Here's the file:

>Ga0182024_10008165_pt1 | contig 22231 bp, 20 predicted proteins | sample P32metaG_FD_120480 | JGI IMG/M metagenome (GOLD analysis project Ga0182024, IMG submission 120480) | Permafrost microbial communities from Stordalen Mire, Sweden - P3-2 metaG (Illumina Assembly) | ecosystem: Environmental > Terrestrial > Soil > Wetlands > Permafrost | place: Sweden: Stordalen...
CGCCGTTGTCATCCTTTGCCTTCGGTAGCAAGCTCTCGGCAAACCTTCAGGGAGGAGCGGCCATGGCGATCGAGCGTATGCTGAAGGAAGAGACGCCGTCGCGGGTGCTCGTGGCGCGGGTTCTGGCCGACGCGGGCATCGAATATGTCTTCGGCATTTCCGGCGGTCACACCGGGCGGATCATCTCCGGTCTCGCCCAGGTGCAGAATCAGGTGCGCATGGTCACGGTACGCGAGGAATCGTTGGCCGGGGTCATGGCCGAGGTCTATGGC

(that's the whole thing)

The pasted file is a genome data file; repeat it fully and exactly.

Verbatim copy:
>Ga0182024_10008165_pt1 | contig 22231 bp, 20 predicted proteins | sample P32metaG_FD_120480 | JGI IMG/M metagenome (GOLD analysis project Ga0182024, IMG submission 120480) | Permafrost microbial communities from Stordalen Mire, Sweden - P3-2 metaG (Illumina Assembly) | ecosystem: Environmental > Terrestrial > Soil > Wetlands > Permafrost | place: Sweden: Stordalen...
CGCCGTTGTCATCCTTTGCCTTCGGTAGCAAGCTCTCGGCAAACCTTCAGGGAGGAGCGGCCATGGCGATCGAGCGTATGCTGAAGGAAGAGACGCCGTCGCGGGTGCTCGTGGCGCGGGTTCTGGCCGACGCGGGCATCGAATATGTCTTCGGCATTTCCGGCGGTCACACCGGGCGGATCATCTCCGGTCTCGCCCAGGTGCAGAATCAGGTGCGCATGGTCACGGTACGCGAGGAATCGTTGGCCGGGGTCATGGCCGAGGTCTATGGC